One of the times while I was in there, they were showing the movie The Greatest, a 1977 movie where Muhammad Ali plays himself. I liked Ali’s style then but I wasn’t a boxing fan at all. I used to love watching wrestlers like Bruno Sammartino and Killer Kowalski. The only time I saw an Ali fight was when he was fighting Leon Spinks for the second time. I loved Ali but I wasn’t a bit interested in the fight.
But watching his biopic in a room filled with hundreds of kids at Spofford was great. And when the movie was over, the lights came on, and, all of a sudden, Ali walked out on the stage and the place just exploded. Whoa. Ali started talking to us about being in detention and he was saying how he had been in jail and he had lost his mind. He was saying just beautiful, inspirational stuff. That speech was a game changer for me. It’s not that I wanted to become a boxer after hearing him. I just knew that I wanted to be famous. I wanted the feeling that when I walk in a room, people bow down and lose their f---ing minds. But I didn’t know what I was going to have to do for people to do that s--t.
I was always in trouble in Spofford. Our dorm was fighting with another dorm and I got caught with a knife. The CO who ran the place came in and read the report and then he told me to get up and take my punishment, ten hits in the head with a half pool stick.
A few days after that thrashing, my class worker came in and told me that I was being sent away to finish the last year of my sentence. They don’t tell you where you’re going so you can’t tell your peeps where you’ll be. The next morning two guards handcuffed me and put me in the back seat of a car and drove me upstate to Johnstown, New York. I was going to a place called Tryon but I had never heard of it.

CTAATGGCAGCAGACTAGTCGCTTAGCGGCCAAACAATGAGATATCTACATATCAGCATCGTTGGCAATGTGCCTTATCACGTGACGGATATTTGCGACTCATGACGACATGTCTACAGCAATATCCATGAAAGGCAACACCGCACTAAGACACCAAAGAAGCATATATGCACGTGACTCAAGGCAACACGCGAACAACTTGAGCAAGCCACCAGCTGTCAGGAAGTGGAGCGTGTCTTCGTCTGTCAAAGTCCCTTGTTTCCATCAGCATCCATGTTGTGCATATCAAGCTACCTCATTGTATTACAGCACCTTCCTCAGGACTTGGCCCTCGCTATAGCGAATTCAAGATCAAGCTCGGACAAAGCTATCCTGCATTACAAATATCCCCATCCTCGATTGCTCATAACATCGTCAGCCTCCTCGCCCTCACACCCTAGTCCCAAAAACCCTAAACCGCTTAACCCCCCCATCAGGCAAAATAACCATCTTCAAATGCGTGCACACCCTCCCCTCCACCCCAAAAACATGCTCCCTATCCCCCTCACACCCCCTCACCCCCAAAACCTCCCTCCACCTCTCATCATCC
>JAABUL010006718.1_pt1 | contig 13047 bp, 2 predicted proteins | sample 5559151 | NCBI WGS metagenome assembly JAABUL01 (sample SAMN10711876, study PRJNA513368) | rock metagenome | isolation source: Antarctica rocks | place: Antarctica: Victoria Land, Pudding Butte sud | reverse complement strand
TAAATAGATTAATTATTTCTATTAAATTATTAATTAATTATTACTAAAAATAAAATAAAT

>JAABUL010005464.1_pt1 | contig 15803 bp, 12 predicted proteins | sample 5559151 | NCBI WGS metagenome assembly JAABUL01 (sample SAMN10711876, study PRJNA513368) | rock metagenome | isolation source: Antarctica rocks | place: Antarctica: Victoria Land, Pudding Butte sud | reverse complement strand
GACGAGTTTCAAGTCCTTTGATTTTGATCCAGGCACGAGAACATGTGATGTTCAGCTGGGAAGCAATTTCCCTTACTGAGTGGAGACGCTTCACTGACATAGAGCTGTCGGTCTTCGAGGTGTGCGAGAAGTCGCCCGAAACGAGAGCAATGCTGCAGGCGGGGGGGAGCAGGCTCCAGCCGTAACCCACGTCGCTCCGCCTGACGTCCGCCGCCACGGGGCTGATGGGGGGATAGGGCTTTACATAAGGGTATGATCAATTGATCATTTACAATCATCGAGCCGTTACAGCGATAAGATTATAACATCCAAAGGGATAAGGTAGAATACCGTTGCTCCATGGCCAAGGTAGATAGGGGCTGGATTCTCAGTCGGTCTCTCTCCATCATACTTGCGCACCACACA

The Tryon School for Boys was light years away from Spofford. It was in the woods an hour northwest of Albany. There was an indoor swimming pool, a nice gym and programs that included raising pheasants. Because they didn’t consider me a violent offender, I was initially placed in a cottage where I had my own room with no lock on the door.
I immediately began acting out, attacking kids, attacking guards, attacking everyone. I began to get a rep. Mike Tyson – the psycho crazy guy, the sick f--- who would walk up and punch you in the face or throw hot water on you. The final straw came when a kid passed me in the hall as I was walking into one of my classes and he tried to snatch my hat and I pulled it back. I had to wait forty-five minutes for the class to be over and all I could think about was what I was going to do to this guy. When the class was over, I found the guy and beat his ass.
That was it for my freedom. Two guards came and got me and escorted me to the lockdown cottage, where the bad-asses go. For me it was a badge of honor.
I was in isolation but there was a tiny window in the door and I’d hear some inmates walking by. “Hey, what’s going on out there?” I yelled. One of the guys told me that they had just finished sparring with Mr. Stewart, one of the guards. I had heard about Bobby Stewart. He had a boxing program and everyone who was in it was always laughing and happy. I decided I wanted to get in on that program.